At the end of the day, we all need a little help to make healthier decisions, and our healthy-desk policy is a nudge in the right direction. Change is never easy, and breaking habits is even harder, but when you take action to improve your staff’s health and wellness, the payoff equation is simple: Always treat employees the way you want them to treat your valued clients.

Executives, educators and human resources experts contribute to the ongoing Leadership Lab series.

https://www.theglobeandmail.com/report-on-business/careers/leadership-lab/doing-away-with-dining-al-desko/article35083814/

Jun. 3, 2017 "Educational institutions should help prepare students for careers in sales": Today I found this article by Sonya Meloff in the Globe and Mail:


Sonya Meloff is co-founder of the Sales Talent Agency.

Canadian university and college students want to be entrepreneurs, marketers, teachers ... the list goes on.

One thing is becoming clearer than ever: If we want the youth unemployment rate in this country to decrease – it’s double the national unemployment rate of 6.2 per cent at 12.4 – we need to realistically prepare students for the job market by opening their eyes to a career that they may never have previously considered.

Throughout my 10 years as a sales recruiter, CEOs and business leaders have expressed how eager they are to hire talented, passionate college or university graduates to sales roles. This desire lines up directly with a study from the Conference Board of Canada, which consistently lists sales as one of the top-five highest-in-demand specializations.

So why are we not preparing Canadian students for the jobs that are out there?

Positions in sales at flourishing companies, particularly at up-and-coming technology companies, are not getting filled for two main reasons:
  • Not many students dream of being in sales when they grow up, because of misconceptions about the industry (used-car sales, commission-only, door-to-door, etc.).
  • Select new grads applying to these roles are not qualified. There is a big gap between what students are learning in the classroom versus the needs of employers.
Sales people are capable of climbing the corporate ladder. My business partner Jamie Scarborough and I have found that about 20 per cent of the CEOs we encounter have come from sales positions.

All of these discoveries inspired us to take on a big project in 2014: the Great Canadian Sales Competition (GCSC), an initiative aimed at shedding light on the opportunities in B2B sales with the help of faculty members at universities and colleges across the country.

We wrapped up the third and largest year GCSC in March, as more than 2,100 students learned about a field that likely never crossed their mind. Of the contestants surveyed, only 11 per cent of them initially wanted to pursue a sales career. After participation in the GCSC, 98 per cent would considering it.

Over the past three years, our program has grown from just 215 submissions to 2,187. Educators are starting to realize that sales is a career that is not being highlighted to students; in turn, they are not being properly prepared for modern job opportunities.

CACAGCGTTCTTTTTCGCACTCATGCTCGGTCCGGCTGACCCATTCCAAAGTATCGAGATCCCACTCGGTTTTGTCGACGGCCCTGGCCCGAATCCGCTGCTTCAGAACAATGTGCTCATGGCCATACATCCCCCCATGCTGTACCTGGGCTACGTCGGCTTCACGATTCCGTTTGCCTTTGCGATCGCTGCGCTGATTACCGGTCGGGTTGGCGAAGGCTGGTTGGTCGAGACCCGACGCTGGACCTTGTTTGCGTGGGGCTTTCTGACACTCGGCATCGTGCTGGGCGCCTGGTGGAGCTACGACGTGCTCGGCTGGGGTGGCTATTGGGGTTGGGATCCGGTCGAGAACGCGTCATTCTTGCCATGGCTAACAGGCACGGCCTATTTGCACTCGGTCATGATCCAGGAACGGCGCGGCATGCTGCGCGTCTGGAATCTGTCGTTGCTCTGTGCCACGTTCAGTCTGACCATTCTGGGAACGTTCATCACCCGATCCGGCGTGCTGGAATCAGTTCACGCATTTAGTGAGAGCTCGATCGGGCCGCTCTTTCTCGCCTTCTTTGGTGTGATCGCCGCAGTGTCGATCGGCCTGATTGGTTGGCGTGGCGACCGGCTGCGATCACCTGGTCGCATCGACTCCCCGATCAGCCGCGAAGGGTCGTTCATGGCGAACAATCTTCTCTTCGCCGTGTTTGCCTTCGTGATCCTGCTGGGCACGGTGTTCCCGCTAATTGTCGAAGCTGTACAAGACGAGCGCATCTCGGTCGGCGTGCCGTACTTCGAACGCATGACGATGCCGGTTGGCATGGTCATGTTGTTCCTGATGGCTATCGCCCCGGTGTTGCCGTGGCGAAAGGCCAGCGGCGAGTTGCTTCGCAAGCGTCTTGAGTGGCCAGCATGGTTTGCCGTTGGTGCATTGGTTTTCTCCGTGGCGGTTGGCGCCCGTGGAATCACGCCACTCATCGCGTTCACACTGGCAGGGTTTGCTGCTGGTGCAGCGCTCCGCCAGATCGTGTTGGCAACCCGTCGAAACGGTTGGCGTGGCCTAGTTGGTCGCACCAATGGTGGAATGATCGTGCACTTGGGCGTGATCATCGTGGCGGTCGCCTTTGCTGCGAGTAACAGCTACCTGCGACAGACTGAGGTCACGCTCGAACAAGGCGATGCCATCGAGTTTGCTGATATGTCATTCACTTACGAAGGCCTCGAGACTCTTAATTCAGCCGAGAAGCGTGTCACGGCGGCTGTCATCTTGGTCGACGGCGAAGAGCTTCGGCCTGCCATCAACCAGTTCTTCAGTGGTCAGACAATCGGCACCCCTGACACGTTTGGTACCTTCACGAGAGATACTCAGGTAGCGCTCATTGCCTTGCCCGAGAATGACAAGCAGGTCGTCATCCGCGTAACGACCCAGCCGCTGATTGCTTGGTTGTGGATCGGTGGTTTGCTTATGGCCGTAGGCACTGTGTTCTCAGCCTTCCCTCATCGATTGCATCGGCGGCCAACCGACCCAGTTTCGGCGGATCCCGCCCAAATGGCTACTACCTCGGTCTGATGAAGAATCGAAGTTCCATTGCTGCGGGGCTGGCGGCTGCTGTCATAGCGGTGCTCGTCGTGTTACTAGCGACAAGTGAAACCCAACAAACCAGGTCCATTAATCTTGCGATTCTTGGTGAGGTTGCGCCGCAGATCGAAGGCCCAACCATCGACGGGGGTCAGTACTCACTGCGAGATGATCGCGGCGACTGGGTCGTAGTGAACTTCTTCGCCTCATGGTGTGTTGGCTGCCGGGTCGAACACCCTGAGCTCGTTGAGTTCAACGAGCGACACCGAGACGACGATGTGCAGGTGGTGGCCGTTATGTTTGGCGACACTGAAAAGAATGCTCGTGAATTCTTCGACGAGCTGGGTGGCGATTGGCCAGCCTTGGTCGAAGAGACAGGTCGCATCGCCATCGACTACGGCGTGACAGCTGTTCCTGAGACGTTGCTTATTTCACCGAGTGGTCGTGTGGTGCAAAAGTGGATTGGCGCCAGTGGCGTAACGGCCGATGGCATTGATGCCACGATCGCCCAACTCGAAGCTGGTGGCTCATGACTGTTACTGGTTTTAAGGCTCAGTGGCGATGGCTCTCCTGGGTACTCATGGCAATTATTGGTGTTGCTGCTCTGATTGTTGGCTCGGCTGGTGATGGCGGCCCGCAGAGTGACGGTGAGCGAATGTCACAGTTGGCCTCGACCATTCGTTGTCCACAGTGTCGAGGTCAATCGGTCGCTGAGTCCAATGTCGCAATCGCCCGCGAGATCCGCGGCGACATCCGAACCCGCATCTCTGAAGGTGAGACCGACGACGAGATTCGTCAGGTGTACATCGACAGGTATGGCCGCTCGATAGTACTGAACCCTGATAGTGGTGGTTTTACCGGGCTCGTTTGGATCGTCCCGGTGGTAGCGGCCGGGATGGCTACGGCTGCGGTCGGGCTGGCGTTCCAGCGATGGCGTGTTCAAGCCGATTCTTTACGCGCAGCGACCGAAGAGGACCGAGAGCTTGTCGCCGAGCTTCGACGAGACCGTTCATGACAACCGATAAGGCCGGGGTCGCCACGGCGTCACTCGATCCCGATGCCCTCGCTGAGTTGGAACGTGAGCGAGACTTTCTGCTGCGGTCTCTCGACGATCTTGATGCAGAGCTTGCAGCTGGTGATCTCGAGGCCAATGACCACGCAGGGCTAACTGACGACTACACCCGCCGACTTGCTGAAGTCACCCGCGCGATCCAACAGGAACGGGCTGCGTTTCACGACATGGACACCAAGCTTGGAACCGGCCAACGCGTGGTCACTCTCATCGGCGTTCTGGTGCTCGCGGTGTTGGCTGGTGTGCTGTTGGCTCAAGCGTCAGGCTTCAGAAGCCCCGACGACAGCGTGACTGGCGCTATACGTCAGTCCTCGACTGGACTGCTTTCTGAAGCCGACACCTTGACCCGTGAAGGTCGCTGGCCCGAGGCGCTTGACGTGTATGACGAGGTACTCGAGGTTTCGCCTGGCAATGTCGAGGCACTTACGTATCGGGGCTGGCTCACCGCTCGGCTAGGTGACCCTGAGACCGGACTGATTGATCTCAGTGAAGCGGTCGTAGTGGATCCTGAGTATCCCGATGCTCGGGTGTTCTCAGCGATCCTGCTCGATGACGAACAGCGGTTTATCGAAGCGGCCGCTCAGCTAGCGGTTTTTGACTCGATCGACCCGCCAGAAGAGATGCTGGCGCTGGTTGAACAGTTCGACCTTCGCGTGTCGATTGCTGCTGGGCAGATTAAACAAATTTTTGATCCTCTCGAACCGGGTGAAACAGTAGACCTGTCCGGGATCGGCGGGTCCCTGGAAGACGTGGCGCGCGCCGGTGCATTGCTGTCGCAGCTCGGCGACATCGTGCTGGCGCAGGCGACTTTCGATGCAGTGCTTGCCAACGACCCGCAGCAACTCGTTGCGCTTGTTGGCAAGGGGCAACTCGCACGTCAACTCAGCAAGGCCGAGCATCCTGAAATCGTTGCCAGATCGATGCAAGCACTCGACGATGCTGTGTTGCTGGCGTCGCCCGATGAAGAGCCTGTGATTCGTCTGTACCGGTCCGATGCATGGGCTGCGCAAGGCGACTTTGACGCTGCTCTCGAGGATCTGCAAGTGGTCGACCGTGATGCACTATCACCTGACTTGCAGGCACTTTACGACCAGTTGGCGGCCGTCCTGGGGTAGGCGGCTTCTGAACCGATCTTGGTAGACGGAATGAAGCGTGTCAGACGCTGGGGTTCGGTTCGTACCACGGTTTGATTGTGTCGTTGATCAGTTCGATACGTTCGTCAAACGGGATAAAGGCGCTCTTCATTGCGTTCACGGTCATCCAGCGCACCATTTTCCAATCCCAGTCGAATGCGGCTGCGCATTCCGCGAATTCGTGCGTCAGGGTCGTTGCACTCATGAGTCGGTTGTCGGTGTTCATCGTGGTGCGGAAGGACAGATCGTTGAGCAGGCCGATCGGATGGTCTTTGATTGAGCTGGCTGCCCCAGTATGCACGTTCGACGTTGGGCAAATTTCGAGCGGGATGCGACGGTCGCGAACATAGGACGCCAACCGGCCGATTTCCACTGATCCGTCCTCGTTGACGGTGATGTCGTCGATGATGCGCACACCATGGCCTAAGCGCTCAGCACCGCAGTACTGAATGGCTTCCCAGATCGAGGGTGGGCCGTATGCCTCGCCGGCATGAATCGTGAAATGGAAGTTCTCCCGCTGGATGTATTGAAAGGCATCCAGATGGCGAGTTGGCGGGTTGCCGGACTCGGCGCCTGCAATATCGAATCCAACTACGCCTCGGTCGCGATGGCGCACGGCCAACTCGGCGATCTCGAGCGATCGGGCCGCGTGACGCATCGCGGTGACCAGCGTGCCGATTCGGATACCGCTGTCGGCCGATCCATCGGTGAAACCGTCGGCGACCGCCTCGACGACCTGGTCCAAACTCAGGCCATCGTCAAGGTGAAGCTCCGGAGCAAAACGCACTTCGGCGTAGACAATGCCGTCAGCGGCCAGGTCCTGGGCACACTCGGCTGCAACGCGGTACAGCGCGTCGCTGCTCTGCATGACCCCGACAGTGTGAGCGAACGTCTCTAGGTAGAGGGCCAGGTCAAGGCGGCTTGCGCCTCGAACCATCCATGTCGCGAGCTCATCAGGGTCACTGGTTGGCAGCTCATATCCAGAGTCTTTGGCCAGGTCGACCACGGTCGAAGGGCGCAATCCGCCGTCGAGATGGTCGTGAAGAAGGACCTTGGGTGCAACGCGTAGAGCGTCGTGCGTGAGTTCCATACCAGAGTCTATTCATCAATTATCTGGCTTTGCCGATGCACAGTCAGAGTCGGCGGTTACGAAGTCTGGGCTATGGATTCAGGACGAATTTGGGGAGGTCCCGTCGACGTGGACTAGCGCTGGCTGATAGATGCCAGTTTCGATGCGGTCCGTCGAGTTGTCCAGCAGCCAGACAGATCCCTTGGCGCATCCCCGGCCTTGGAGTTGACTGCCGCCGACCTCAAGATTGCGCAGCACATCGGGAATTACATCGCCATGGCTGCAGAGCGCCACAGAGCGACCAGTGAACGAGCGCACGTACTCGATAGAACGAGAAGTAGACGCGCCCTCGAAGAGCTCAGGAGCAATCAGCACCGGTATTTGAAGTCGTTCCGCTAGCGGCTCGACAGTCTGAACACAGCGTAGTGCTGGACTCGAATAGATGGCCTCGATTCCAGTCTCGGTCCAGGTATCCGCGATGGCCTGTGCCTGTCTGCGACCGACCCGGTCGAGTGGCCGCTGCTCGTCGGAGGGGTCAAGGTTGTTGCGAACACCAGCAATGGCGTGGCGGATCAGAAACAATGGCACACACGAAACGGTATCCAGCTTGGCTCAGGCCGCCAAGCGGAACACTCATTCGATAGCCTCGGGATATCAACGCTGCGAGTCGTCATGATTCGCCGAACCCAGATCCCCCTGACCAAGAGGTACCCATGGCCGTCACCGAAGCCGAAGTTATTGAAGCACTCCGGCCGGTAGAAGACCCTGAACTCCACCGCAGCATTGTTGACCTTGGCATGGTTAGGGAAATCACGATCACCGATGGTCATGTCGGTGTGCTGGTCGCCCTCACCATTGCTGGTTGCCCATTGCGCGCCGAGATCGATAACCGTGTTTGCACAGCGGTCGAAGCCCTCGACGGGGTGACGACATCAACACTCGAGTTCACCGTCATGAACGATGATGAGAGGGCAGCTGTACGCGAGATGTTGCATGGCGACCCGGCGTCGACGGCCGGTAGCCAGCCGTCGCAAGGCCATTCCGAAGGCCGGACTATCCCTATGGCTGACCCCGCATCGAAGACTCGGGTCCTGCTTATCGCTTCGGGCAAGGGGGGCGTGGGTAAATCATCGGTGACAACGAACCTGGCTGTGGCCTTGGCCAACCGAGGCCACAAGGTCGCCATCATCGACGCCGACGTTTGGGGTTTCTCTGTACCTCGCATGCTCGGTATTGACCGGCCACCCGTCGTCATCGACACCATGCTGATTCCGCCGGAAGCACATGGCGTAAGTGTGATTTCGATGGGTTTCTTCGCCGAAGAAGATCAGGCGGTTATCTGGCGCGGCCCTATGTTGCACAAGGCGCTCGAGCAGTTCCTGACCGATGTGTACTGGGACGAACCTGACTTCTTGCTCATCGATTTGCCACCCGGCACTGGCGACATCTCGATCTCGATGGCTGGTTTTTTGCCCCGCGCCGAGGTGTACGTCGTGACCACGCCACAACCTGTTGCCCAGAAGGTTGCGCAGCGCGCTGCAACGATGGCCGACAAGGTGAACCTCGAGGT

Bruce Anthony is the program head of the Professional Sales program at the British Columbia Institute of Technology (BCIT), a postsecondary institution offering a Professional Sales Diploma. He says the program originally had 18 students enrolled in 1980, and today graduates an average of 50 students each year, with three companies hiring per one student enrolled. Moreover, they teach selling skills in other programs, including Engineering.

Since 2014, we have built awareness on campuses and spoken with college administrators across Canada. But these efforts would be much more successful if they were mirrored by program directors who can prioritize the creation of programs that focus on sales education.

Another advocate is Linda Traill, a professor and co-ordinator of the B2B Corporate Account Management Graduate Certificate at Centennial College in Toronto. She’s also the brains behind the Marketing: Corporate Account Management program advisory committee (PAC) at the School of Business. She’s aiming to raise the profile of the sales profession through a graduate certificate program and by exposing students to opportunities in the field.

Derek Spence, professor at the School of Business and Management at Niagara College (Ontario), is researching what employers are looking for in future employees and how schools can better prepare students for their future.

He says that once students go through the program, about 60 to 70 per cent of graduates land sales roles. Their opinions about the career shift positively from when they first start because they understand the opportunities. Our goal is to ensure that students across the country are landing jobs right after graduation – jobs they are passionate about, in organizations they can excel in.

Every post-secondary institution, particularly with business courses, should implement some type of B2B sales course or project element to their programs to pull the curtain back on this often misunderstood field.

Executives, educators and human resources experts contribute to the ongoing Leadership Lab series.